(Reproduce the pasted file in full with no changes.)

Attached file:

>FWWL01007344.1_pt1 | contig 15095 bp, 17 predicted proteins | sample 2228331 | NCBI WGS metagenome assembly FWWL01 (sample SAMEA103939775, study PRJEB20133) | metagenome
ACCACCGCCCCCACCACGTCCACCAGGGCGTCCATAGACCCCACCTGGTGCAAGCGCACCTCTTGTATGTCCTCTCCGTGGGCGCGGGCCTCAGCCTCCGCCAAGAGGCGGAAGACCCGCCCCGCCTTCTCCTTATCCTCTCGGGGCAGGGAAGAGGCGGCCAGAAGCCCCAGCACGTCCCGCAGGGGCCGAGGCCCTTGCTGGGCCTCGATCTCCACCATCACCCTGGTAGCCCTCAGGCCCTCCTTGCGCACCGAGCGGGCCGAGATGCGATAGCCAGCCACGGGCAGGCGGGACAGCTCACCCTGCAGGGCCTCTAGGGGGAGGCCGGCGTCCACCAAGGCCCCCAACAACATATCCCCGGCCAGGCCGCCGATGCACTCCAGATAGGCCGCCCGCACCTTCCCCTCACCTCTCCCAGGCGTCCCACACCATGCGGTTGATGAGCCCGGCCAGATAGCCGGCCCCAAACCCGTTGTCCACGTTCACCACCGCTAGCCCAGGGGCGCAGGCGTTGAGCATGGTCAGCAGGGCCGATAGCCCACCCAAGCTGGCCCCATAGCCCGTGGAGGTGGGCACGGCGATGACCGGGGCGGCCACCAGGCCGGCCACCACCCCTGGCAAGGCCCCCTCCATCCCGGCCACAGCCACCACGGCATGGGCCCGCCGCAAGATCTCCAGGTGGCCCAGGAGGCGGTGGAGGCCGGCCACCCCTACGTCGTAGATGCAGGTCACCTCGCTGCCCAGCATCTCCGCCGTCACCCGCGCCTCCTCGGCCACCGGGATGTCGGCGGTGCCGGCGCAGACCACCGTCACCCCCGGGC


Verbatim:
>FWWL01007344.1_pt1 | contig 15095 bp, 17 predicted proteins | sample 2228331 | NCBI WGS metagenome assembly FWWL01 (sample SAMEA103939775, study PRJEB20133) | metagenome
ACCACCGCCCCCACCACGTCCACCAGGGCGTCCATAGACCCCACCTGGTGCAAGCGCACCTCTTGTATGTCCTCTCCGTGGGCGCGGGCCTCAGCCTCCGCCAAGAGGCGGAAGACCCGCCCCGCCTTCTCCTTATCCTCTCGGGGCAGGGAAGAGGCGGCCAGAAGCCCCAGCACGTCCCGCAGGGGCCGAGGCCCTTGCTGGGCCTCGATCTCCACCATCACCCTGGTAGCCCTCAGGCCCTCCTTGCGCACCGAGCGGGCCGAGATGCGATAGCCAGCCACGGGCAGGCGGGACAGCTCACCCTGCAGGGCCTCTAGGGGGAGGCCGGCGTCCACCAAGGCCCCCAACAACATATCCCCGGCCAGGCCGCCGATGCACTCCAGATAGGCCGCCCGCACCTTCCCCTCACCTCTCCCAGGCGTCCCACACCATGCGGTTGATGAGCCCGGCCAGATAGCCGGCCCCAAACCCGTTGTCCACGTTCACCACCGCTAGCCCAGGGGCGCAGGCGTTGAGCATGGTCAGCAGGGCCGATAGCCCACCCAAGCTGGCCCCATAGCCCGTGGAGGTGGGCACGGCGATGACCGGGGCGGCCACCAGGCCGGCCACCACCCCTGGCAAGGCCCCCTCCATCCCGGCCACAGCCACCACGGCATGGGCCCGCCGCAAGATCTCCAGGTGGCCCAGGAGGCGGTGGAGGCCGGCCACCCCTACGTCGTAGATGCAGGTCACCTCGCTGCCCAGCATCTCCGCCGTCACCCGCGCCTCCTCGGCCACCGGGATGTCGGCGGTGCCGGCGCAGACCACCGTCACCCCCGGGC